What Is Kosher?


The industrial label shown above shows our JK symbol on the right, indicating it is kosher certified by us. It may eventually be used as a lubricant in a chain-driven, block-long cracker oven producing a familiar consumer product. But, it began as a poly alpha olefin produced on the Gulf Coast, shipped as a primary constituent to a blender of specialty lubricants in North Texas. If end product is kosher, the cracker, all constituent products, processes, and means of storage and conveyance must be kosher as well.


The multitude of subsidiary items in the making of a box of crackers are kosher certified by several different agencies. Each depends on the trustworthiness of the preceeding certification, and ultimately of the entire chain of certifications. The kosher certificate is supplemented by the constant back-chatter among kosher supervisors and supervising agencies. The world of kosher supervision is not large; people know who is knowledgeable, diligent, worthy of trust.


The rules and laws of kosher supervision are based on specific Biblical injunctions and thousands of years of commentary. The specification of what is and is not kosher is as objective as any ASTM standard. There is a prescribed list of kosher fauna and the method of slaughter; meat and dairy products cannot be mixed; and kosher products cannot be mixed in their processing, handling, storage, or conveyance with non-kosher products. On a molecular level the presence of fatty acids and their derivatives whose origin is uncertain will cause a product to be considered non-kosher. Many other constituents of manufacture which may only be peripherally involved such as catalysts, quenching agents, and filter media, whose incidental contact may impinge on the kosher certifiability of a product.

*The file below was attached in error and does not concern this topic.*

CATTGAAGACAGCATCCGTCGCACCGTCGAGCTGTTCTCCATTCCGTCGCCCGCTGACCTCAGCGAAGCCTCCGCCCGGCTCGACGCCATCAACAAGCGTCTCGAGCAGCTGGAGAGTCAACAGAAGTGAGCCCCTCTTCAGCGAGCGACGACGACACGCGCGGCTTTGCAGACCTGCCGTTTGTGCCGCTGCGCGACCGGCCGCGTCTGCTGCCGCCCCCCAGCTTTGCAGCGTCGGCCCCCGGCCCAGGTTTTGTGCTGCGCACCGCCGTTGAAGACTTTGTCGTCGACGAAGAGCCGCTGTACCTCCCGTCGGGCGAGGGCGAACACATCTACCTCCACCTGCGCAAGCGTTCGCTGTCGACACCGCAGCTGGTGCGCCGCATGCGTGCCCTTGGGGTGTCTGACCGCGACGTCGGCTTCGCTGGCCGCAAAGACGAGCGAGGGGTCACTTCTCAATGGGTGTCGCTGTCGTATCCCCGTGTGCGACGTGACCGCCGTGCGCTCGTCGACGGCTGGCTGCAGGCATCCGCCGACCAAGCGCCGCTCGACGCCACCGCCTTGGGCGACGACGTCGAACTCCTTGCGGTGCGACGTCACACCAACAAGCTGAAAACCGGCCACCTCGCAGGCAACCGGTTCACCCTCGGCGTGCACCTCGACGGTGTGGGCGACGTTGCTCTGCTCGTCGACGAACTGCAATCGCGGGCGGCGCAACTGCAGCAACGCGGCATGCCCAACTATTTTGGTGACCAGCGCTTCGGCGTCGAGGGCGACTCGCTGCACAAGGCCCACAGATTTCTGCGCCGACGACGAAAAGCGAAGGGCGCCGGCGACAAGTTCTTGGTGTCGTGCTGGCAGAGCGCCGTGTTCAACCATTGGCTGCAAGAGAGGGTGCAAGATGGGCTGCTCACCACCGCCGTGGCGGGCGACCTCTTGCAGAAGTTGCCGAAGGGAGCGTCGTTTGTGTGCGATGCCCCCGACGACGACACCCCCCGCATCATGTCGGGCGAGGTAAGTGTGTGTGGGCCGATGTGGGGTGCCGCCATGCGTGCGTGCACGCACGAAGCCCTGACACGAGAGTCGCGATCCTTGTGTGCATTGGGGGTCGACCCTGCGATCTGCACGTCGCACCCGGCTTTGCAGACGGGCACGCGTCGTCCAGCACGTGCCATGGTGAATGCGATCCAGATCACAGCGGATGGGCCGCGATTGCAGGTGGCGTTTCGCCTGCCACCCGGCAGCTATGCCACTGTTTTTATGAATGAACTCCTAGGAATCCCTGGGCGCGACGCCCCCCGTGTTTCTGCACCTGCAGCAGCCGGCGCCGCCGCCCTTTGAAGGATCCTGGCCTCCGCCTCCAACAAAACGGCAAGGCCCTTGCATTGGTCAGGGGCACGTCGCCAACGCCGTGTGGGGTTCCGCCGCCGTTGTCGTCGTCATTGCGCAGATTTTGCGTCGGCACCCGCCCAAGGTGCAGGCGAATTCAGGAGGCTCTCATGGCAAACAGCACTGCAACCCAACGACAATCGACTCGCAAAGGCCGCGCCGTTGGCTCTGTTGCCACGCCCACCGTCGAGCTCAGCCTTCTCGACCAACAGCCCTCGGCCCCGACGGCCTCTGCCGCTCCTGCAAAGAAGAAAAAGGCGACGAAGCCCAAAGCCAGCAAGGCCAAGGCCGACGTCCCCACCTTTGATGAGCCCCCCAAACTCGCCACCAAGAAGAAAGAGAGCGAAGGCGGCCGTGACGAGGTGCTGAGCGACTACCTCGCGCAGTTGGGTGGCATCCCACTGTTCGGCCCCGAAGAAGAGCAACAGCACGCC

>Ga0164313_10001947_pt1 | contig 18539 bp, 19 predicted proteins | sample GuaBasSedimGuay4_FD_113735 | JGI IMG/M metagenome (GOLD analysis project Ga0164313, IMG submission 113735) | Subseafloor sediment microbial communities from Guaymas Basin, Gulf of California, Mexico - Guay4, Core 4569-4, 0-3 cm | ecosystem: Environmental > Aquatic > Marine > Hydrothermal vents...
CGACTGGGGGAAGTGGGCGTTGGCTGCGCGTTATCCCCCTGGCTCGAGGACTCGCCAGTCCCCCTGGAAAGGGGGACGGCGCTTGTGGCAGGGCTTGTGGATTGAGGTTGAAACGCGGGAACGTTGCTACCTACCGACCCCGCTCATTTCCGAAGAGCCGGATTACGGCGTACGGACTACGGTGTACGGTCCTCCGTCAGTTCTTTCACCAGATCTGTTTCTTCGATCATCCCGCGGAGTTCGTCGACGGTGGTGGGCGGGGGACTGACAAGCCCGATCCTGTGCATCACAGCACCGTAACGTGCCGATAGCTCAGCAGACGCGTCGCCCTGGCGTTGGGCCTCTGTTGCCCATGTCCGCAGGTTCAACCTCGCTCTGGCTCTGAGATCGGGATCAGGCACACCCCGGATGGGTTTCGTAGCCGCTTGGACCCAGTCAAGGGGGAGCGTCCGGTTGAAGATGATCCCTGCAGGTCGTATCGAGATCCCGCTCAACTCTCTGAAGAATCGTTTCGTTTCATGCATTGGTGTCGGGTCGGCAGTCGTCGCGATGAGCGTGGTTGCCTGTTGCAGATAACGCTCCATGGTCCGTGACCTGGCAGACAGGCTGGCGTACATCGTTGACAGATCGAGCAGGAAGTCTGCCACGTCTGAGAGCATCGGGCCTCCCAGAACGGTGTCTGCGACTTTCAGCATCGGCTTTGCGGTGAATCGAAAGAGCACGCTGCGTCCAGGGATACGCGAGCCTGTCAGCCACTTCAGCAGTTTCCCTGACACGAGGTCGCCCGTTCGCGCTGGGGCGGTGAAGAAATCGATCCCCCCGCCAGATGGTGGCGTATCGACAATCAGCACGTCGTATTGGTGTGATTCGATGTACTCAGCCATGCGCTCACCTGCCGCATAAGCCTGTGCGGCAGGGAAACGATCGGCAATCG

More than 1/3 of the packaged products in a typical grocery supermarket are labelled as kosher. Sigma-Aldrich, the chemical supply house, lists pages of chemical substances that are kosher certified. Many products of the petrochemical industry such as normal and poly alpha olefins are certified. Polyisobutylene, an important constituent of food service film, is kosher certified. There is hardly an industry or business, remotely related to food or food service, that does not include kosher certification by at least some of its manufacturers and producers. While only 5% of the market may actually require kosher products, more than 45% choose kosher because they consider it purer or more healthful than non-kosher equivalents. The absolute nature of kosher certification exceeds FDA standards in labelling for vegan, lactose intolerance, and several other health conditions.